An official is taking a late morning break from his office work, and is looking with great affection at his fosterling that has just produced a red flower, almost as if he was in love with it. The cactus is returning the affectionate feeling; it does not grow towards the light but in the direction of its foster father. The large Biedermeier clock symbolizes the passing of time; the official is quite beyond his youth, and the cactus might mirror his hope that he could still experience a late May in his life. The only hint at the type of work the official does are the bundles of papers that are lying in heaps on the floor. Perhaps those at the wall are ready to be taken to the archives, while the bundles in the foreground must still be checked.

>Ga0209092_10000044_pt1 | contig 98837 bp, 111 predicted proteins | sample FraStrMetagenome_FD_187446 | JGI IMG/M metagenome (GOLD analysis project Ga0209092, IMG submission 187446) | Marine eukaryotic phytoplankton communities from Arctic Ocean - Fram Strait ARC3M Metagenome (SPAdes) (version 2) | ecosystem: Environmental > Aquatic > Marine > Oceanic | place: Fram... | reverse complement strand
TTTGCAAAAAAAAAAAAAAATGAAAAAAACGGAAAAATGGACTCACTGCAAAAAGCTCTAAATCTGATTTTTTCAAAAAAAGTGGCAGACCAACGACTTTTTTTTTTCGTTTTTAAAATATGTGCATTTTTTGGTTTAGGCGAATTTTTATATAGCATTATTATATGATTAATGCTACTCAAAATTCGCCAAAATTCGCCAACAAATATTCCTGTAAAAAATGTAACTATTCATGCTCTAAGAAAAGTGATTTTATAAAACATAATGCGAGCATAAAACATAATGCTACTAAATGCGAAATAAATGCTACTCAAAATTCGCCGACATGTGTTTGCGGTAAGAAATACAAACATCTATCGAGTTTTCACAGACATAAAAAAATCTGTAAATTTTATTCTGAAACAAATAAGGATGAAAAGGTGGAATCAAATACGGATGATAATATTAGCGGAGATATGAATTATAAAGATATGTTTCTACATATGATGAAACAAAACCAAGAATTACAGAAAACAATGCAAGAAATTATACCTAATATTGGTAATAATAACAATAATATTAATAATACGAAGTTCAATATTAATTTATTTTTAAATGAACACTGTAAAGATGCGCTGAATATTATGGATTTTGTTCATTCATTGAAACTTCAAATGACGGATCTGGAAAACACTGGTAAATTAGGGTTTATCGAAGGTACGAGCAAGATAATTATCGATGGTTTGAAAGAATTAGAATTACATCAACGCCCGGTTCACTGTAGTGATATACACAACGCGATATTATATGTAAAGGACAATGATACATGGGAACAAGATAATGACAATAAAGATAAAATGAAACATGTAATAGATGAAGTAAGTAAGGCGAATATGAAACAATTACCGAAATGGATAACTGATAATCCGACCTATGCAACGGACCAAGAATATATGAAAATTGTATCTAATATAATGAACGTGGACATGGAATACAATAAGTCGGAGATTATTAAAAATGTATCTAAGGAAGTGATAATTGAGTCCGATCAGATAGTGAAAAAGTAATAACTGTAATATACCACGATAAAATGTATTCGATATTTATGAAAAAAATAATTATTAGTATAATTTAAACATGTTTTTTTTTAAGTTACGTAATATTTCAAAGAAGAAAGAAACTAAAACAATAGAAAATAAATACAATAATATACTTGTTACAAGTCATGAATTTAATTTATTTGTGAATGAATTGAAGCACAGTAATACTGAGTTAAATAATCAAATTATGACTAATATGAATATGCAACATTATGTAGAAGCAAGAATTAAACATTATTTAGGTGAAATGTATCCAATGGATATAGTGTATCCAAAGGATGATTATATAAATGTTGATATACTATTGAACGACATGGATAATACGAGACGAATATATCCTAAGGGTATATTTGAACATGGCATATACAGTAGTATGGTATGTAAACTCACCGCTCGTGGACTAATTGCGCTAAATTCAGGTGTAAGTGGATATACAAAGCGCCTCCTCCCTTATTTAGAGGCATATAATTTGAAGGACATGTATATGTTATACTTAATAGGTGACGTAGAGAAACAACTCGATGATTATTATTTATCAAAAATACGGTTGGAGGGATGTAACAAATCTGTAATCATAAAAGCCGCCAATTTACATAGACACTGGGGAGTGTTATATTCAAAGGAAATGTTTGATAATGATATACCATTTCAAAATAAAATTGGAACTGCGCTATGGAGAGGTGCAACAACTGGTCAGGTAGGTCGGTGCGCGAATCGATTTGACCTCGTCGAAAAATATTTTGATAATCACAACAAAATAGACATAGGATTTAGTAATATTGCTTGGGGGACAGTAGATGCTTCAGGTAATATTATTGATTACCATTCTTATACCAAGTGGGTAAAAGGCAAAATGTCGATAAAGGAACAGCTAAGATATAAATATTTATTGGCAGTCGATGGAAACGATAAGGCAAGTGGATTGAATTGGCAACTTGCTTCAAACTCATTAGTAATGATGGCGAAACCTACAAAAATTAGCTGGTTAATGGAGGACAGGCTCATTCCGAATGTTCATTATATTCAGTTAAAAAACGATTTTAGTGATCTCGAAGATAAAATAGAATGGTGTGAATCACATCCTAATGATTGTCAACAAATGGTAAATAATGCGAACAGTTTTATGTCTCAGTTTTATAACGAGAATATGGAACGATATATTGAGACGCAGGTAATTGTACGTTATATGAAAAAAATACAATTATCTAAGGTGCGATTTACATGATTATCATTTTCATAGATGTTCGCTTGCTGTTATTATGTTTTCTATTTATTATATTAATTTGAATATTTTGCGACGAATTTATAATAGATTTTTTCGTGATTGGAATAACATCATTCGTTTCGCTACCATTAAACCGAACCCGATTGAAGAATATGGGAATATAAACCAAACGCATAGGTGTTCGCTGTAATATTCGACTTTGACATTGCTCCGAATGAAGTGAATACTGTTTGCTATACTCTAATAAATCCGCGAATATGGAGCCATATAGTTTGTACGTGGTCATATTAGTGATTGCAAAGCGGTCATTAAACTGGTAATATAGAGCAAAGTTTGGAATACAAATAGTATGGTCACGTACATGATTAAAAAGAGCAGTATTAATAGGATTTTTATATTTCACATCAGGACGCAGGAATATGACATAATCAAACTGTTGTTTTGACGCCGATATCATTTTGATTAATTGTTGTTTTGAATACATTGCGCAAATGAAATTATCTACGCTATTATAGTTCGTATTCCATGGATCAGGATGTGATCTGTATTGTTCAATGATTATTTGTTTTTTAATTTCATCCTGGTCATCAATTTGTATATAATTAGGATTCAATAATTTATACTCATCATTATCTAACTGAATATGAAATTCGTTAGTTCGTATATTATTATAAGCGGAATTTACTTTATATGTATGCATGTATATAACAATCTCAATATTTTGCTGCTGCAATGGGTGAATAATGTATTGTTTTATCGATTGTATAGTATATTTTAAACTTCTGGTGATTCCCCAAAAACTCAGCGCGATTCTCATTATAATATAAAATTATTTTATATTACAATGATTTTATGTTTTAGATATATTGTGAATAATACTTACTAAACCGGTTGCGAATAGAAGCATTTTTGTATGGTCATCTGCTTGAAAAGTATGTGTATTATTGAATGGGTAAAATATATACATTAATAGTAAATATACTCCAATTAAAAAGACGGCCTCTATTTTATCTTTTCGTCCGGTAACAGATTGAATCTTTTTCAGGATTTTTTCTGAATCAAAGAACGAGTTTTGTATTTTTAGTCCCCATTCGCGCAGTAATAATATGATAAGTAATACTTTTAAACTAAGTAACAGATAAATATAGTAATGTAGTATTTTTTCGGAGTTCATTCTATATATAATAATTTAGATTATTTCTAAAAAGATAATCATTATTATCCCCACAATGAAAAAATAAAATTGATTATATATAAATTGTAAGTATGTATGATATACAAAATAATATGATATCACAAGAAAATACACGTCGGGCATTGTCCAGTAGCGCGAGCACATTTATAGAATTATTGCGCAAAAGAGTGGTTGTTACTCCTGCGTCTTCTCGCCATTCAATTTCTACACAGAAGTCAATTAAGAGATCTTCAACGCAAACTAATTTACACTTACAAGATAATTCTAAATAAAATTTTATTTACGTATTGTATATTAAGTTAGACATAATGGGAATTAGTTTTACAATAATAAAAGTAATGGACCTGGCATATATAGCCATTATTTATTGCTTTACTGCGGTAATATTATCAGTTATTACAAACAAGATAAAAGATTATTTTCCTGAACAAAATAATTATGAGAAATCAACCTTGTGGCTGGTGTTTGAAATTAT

In his own handwritten sales record of this painting, Spitzweg added the words "sage: Staatshämorrhoidarius". This refers to a title of a satirical picture story by Franz von Pocci who was a contemporary of Spitzweg in Munich. The story caricatures a civil servant who suffers from "pains below" because he sits all day.